Have you ever wondered what dental practices were like in the middle ages? We’ve put together a brief history of oral health to answer your burning questions!
According to the American Dental Association (ADA), in 5000 B.C., a Sumerian text described “tooth worms” causing dental decay. Later on, between 500 B.C. and 300 B.C., philosopher Aristotle and physician Hippocrates wrote about the eruption pattern of teeth. They also explained using wires to stabilize fractured jaws and loose teeth, and treating gum disease and decaying teeth.
In 700 A.D., a Chinese medical text mentions the use of “silver paste,” an amalgam, to maintain oral health. In 1530, The Little Medicinal Book for All Kinds of Diseases and Infirmities of the Teeth was published in Germany. This was the first book devoted entirely to dentistry. It covered oral hygiene, tooth extraction, drilling teeth, and placement of gold fillings.
In 1723, Pierre Fauchard, a French surgeon called the Father of Modern Dentistry, published The Surgeon Dentist, A Treatise on Teeth. Many consider this text as the foundation of modern dentistry. It includes oral anatomy, oral surgery techniques, and construction of dentures. Advancements in dentistry were also made in the 1700s. These included the first known case of post-mortem dental forensics, the first patent for porcelain teeth, the first known dental foot engine, and the first chair made specifically for dental patients.
In the 1800s, the establishment of many organizations and publications further cemented dentistry’s importance in the medical field. These included the first dental school, the Doctor of Dental Surgery (DDS) degree, the American Society of Dental Surgeons, the American Journal of Dental Science, the ADA, and more.
Advances in practices, tools, and materials were also made in the 19th century. A few of these included the commercial manufacture of porcelain teeth, the reclining dental chair, the vulcanization process for hardening rubber used to take molds of teeth, the use of ether anesthesia for surgery, the cohesive gold foil method allowing dentists to insert gold into a cavity with minimal pressure, the first electric dental engine with a self-contained motor and hand piece, tube toothpaste, and more.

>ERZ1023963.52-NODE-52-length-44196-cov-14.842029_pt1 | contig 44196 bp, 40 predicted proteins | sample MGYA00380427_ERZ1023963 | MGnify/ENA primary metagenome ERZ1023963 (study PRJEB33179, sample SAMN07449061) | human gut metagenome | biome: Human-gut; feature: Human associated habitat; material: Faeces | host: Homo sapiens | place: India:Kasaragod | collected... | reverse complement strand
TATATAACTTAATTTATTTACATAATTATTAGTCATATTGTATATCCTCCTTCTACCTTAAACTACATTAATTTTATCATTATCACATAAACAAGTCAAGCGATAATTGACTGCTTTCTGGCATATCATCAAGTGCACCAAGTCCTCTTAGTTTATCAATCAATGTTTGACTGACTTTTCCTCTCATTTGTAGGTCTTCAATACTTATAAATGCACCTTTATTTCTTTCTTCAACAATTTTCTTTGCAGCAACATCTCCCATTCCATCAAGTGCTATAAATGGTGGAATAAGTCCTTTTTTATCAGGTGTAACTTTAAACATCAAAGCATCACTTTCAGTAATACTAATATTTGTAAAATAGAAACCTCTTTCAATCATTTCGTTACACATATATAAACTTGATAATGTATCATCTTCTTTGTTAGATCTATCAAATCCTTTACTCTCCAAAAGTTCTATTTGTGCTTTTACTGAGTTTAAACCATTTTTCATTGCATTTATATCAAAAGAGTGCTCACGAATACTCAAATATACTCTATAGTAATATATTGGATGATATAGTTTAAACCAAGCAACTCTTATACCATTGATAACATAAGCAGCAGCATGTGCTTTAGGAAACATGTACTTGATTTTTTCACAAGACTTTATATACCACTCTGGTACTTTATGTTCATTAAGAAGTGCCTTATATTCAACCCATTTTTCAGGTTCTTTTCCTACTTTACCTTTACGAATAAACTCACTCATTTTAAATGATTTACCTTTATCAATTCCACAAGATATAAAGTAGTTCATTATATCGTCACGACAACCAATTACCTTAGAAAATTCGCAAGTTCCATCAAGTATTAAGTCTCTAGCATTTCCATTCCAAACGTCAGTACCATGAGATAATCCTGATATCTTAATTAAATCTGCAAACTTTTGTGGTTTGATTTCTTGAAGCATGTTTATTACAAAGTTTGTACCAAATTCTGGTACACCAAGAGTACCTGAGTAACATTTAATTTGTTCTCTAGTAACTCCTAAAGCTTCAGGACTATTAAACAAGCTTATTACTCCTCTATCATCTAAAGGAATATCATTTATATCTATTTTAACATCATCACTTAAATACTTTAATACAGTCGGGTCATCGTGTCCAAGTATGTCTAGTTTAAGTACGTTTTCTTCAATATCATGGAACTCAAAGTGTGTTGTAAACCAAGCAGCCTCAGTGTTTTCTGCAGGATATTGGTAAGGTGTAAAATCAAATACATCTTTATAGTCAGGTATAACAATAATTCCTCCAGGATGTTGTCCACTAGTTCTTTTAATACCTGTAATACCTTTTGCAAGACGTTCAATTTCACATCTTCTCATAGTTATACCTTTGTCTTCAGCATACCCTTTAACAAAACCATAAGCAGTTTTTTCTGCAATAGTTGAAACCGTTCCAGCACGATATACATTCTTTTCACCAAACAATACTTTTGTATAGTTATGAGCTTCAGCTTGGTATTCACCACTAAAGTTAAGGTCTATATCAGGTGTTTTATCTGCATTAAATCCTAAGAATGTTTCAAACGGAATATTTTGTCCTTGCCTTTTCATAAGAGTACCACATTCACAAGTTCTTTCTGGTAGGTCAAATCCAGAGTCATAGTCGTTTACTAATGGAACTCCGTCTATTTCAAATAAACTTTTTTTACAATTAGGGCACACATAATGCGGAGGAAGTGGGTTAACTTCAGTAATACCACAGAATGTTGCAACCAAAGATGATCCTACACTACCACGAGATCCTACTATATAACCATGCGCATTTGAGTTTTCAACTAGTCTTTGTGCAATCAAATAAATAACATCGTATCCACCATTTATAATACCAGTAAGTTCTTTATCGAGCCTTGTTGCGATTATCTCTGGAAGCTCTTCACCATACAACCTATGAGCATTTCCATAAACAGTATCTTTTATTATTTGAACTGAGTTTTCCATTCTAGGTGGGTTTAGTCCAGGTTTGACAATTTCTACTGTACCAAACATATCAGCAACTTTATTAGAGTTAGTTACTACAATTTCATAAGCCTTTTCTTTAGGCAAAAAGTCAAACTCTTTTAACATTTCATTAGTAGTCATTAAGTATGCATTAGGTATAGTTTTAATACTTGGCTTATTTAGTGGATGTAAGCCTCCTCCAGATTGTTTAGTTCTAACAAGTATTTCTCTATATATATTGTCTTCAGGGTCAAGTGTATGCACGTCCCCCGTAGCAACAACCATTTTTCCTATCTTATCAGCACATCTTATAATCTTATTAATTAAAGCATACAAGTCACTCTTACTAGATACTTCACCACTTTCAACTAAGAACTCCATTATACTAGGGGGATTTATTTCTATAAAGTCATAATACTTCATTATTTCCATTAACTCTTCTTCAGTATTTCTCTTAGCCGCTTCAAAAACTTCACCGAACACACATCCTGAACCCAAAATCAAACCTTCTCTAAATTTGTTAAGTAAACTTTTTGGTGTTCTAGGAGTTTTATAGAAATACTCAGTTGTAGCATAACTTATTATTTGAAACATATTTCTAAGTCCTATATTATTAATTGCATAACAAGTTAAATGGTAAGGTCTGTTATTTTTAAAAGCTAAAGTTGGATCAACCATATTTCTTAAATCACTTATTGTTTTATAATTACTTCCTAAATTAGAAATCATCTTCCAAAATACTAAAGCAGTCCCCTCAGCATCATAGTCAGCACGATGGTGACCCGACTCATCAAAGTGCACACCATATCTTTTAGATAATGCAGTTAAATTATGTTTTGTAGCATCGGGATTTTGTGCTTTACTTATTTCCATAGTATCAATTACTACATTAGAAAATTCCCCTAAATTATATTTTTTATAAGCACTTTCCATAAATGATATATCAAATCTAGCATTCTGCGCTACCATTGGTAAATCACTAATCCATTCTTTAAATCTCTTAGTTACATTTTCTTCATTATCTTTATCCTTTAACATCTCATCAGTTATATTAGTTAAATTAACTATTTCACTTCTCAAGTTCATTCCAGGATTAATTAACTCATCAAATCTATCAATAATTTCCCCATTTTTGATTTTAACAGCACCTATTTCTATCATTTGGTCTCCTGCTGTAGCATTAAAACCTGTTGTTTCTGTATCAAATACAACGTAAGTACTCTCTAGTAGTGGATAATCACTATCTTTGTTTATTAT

The 1900s saw even more advancements made. The porcelain jacket crown was created, as well as the Vitallium dental screw implant and the first system for bonding acrylic resin to dentin. Dental professionals also began to use Novocain and a high-speed air-driven contra-angle hand piece. For home care, the nylon toothbrush, fluoride toothpaste, and the electric toothbrush all saw widespread use.. Tooth-colored restorative materials helped usher in an era of esthetic dentistry.
There were also developments in organizations and practices such as the American Board of Orthodontics, water fluoridation, the National Institute of Dental and Craniofacial Research, U.S. Army Dental Corps, and the first dental hygienist program.
Oral hygiene has come a long way since ancient times. At River Vista Dentistry, we take pride in utilizing the most advanced technologies and techniques. We want to educate you about your oral health and make sure you are coming in to see us regularly. Make an appointment for a cleaning with us today!